Irān-e now was a paper primarily concerned with the news, both domestic and foreign, and carried articles with clear political overtones, as well as advertisements. Its editorials reflected the views and the political agenda of the Demokrāt Party, and given the critical conditions of the day, it is an invaluable source material for the history of the period. Its serialized sections clearly dealt with the political and economic issues of the time. For instance, the translation of Ivan A. Kriloff’s allegorical story, Konsert-e jānvarān (The concert of animals), was an insinuation about the ineffective government of Sepahdār (Browne, Press and Poetry, pp. 52-53; Āryanpur, II, p. 109). Lucien Bouvat (1909), a French observer, with regard to the diversity and the informational values of its content, called Irān-e now the preeminent Persian paper, and William Morgan Shuster (p. 20) described it as “the best and most fearlessly edited journal in Persia.” It was an ardent advocate of democratic principles (Āryanpur, II, p. 109) and of resistance to foreign intervention in the country. Social views expressed in the paper are not as consistent and uniform as its steadfast xenophobia. Its criticism of the influence of foreign powers is at times mild and simplistic, while at other times it takes the sharp tone of leftist European papers. Given the historical period in which it was published, the allegation that it was a leftist or a Marxist paper (Āgāhi, p. 23) seems to be unfounded (Ravāsāni, pp. 78 and 84).
Irān-e now was the first Persian paper that, like its European counterparts, appeared consistently in a large format (Browne, Press and Poetry, p. 52), and it set a precedent for the papers that followed, although a few other papers (e.g., Irān, q.v., no. 1) had already appeared for a short period of time in a large format with typeset printing (Āryanpur, II, 109; Bouvat, 1909).
Irān-e now was printed at the printing houses of Fārus, Irān-e Now, Majles, and the government publishing house in four pages of five and later four columns, measuring 41 x 55.5 cm, and occasionally carried pictures. Single issues were sold for four šāhis in Tehran and five šāhis elsewhere in the country. The annual subscription rate was 50, 55, and 75 krans for Tehran, elsewhere in Persia, and abroad, respectively. It is generally believed that it was the paper with the largest circulation of its time, but estimates as to its actual print run vary from 2,500 (Browne, Press and Poetry, Introd., p. 25) to 8,000 (ʿAyn-al-Salṭana, p. 1931), while, in a letter to the Ministry of Education, dated only five days after the first issue, its print run is given as 5,000 (Bayāt and Kuhestāni, eds., p. 252).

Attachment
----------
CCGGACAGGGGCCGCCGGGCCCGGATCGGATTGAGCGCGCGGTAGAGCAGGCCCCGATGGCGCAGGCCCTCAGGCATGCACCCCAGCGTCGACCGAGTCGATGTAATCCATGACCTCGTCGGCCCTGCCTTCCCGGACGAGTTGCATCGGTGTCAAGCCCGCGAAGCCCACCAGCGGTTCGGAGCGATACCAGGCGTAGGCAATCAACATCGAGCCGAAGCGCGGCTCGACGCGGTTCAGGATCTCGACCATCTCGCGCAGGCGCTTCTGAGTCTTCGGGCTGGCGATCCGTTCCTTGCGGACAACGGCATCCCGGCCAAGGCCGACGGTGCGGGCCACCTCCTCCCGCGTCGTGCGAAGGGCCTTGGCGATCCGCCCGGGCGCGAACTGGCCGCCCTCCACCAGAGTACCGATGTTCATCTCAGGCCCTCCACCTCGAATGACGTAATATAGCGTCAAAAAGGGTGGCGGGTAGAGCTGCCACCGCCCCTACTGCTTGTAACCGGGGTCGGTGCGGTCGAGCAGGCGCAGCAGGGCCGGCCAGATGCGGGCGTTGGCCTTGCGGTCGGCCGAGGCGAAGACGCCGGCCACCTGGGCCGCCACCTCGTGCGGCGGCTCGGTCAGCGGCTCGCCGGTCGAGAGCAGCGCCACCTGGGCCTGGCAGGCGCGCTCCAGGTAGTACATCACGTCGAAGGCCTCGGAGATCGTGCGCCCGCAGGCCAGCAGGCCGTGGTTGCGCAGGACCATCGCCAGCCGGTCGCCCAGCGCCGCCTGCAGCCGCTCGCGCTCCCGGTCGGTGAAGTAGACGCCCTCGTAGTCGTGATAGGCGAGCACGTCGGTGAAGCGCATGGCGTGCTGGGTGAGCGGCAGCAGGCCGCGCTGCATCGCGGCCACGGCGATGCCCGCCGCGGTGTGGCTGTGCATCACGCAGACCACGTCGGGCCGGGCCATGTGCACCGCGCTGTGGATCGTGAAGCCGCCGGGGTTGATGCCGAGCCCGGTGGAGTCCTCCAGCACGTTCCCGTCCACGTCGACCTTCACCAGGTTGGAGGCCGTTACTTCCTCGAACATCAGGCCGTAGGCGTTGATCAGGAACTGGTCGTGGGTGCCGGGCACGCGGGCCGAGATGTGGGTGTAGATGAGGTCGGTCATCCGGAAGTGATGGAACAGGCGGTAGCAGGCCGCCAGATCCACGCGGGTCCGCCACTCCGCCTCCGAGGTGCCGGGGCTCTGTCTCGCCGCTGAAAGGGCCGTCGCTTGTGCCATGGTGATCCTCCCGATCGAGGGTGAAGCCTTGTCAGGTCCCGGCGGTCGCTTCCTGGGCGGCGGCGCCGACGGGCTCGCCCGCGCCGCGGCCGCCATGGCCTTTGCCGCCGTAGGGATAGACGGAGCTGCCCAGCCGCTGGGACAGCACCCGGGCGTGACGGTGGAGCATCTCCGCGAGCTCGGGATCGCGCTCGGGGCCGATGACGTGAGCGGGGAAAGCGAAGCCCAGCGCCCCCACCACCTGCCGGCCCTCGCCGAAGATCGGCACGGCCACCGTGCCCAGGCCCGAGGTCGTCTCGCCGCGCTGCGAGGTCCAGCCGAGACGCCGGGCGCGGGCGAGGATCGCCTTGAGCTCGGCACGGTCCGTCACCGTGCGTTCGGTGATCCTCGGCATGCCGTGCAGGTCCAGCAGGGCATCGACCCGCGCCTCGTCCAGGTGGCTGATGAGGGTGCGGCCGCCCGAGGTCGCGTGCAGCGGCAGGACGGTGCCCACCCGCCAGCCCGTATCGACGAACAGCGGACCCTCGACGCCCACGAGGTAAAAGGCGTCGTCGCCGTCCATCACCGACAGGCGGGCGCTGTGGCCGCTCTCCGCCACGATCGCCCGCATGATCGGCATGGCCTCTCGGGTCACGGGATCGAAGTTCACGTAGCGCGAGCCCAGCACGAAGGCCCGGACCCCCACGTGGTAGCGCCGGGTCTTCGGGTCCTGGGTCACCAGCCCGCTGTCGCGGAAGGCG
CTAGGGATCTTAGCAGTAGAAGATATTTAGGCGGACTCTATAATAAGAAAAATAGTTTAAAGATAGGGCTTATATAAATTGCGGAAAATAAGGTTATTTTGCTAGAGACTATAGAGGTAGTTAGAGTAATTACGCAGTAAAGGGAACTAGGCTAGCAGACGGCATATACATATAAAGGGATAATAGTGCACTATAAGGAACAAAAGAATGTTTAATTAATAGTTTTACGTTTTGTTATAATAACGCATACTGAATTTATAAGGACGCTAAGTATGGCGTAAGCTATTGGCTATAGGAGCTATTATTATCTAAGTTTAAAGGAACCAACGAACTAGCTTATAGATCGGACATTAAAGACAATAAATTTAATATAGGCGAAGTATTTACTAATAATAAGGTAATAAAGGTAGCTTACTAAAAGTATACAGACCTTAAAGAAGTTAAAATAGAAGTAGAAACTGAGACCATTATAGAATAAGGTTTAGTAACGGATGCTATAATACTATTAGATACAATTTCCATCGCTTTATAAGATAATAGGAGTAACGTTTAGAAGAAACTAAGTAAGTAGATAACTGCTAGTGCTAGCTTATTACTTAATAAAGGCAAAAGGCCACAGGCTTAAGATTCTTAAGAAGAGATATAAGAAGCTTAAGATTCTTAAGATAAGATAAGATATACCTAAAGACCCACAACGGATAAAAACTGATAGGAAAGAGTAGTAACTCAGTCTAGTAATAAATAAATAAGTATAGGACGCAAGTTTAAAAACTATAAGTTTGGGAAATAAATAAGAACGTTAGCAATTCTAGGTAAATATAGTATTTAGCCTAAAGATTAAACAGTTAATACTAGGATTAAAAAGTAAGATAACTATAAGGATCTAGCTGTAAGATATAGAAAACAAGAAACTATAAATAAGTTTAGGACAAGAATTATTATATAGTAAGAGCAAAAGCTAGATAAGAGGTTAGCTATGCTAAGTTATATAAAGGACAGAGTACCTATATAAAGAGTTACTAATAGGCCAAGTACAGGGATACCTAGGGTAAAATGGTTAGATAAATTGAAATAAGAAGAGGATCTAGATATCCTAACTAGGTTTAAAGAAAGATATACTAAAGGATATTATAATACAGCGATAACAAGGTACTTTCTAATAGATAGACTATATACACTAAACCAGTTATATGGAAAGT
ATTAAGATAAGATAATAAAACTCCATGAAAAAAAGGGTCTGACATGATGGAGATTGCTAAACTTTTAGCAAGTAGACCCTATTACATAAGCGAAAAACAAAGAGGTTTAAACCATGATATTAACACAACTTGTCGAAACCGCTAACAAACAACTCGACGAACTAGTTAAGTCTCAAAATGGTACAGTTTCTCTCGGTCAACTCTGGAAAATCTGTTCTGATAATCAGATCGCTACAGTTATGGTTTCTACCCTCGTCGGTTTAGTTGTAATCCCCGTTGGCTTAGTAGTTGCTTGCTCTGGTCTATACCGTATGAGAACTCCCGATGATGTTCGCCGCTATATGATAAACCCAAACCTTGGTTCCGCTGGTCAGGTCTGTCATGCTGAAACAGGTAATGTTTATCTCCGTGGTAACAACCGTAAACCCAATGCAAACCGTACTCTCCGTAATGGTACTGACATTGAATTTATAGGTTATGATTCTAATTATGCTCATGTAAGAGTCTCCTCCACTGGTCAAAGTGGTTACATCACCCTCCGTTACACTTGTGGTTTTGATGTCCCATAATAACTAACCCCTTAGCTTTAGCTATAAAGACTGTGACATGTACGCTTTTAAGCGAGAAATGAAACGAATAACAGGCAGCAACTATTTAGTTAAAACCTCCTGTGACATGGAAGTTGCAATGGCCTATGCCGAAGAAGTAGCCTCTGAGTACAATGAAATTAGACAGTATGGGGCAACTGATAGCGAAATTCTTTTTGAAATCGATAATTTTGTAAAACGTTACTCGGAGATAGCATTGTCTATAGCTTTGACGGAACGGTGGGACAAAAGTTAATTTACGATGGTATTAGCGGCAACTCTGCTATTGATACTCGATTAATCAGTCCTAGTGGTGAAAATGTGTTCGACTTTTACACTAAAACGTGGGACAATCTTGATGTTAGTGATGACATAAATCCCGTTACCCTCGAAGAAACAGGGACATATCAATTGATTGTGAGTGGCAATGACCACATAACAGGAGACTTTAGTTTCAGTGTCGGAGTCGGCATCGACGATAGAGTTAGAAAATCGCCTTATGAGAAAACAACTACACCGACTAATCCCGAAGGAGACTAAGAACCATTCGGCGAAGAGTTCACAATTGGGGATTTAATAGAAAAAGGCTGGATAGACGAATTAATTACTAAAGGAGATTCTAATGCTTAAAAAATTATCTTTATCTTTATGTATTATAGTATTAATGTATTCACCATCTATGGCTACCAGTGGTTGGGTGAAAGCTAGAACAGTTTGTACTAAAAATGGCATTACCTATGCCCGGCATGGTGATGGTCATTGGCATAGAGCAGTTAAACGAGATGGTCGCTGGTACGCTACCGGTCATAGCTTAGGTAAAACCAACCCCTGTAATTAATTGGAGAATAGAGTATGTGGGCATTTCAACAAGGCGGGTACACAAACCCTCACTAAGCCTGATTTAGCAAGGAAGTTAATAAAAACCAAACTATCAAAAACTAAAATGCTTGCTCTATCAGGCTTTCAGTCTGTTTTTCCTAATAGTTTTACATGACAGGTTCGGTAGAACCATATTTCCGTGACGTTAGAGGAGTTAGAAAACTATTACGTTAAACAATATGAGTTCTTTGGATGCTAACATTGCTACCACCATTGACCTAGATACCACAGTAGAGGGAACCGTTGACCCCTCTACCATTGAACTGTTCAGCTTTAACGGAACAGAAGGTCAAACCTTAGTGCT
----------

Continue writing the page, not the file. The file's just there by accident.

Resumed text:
Incomplete sets are available at the major libraries in Persia (Central Library of the University of Tehran, the Public Library in Tehran, etc.), Cambridge University Library, the Library of Congress, and the Bibliothèque d’étude iraniennes at Université Sorbonne nouvelle, Paris.
Ḥosayn Ābādiān, Rasulzāda, ferqa-ye demokrāt wa taḥawwolāt-e moʿāṣer-e Irān, Tehran, 1997, passim.
Faridun Ādamiyat, Fekr-e demokrāsy-e ejtemāʿi dar nahżat-e Mašruṭiyat-e Irān, Tehran, 1976, pp. 96-97, 129 ff.
Iraj Afšār, ed., Awrāq-e tāzayāb-e Mašruṭiyat marbuṭ ba sālhā-ye 1325-1330, Tehran, 1980, pp. 128-29.
ʿAbd-al-Ḥosayn Āgāhi, “Dawrān-e awwaliya-ye nofuḏ-e andišahā-ye mārksisti dar Iran,” Donyā, N.S. 3/4, Winter 1962, p. 23.
Yaḥyā Āryanpur, Az Ṣabā tā Nimā, 2 vols., Tehran, 1972, II, pp. 158-59.
Touraj Atabaki and Solmaz Rustamova-Towhidi, Baku Documents: Union Catalogue of Persian, Azerbaijani, Ottoman Turkish and Arabic Serials and Newspapers in the Libraries of Republic of Azerbaijan, London and New York, 1995, p. 127.
Qahramān Mirzā Sālur ʿAyn-al-Salṭana, Ruz-nāma-ye ḵāṭerāt-e ʿAyn-al-Salṭana, ed. Masʿud Sālur, Tehran, 1989, p. 2789.
Alexandre Bennigsen and Chantal Lemercier-Quelquejay, La presse et le mouvement national chez les musulmans de Russie avant 1920, Paris, pp. 104, 107-10, 115, 119-20, 123, 138.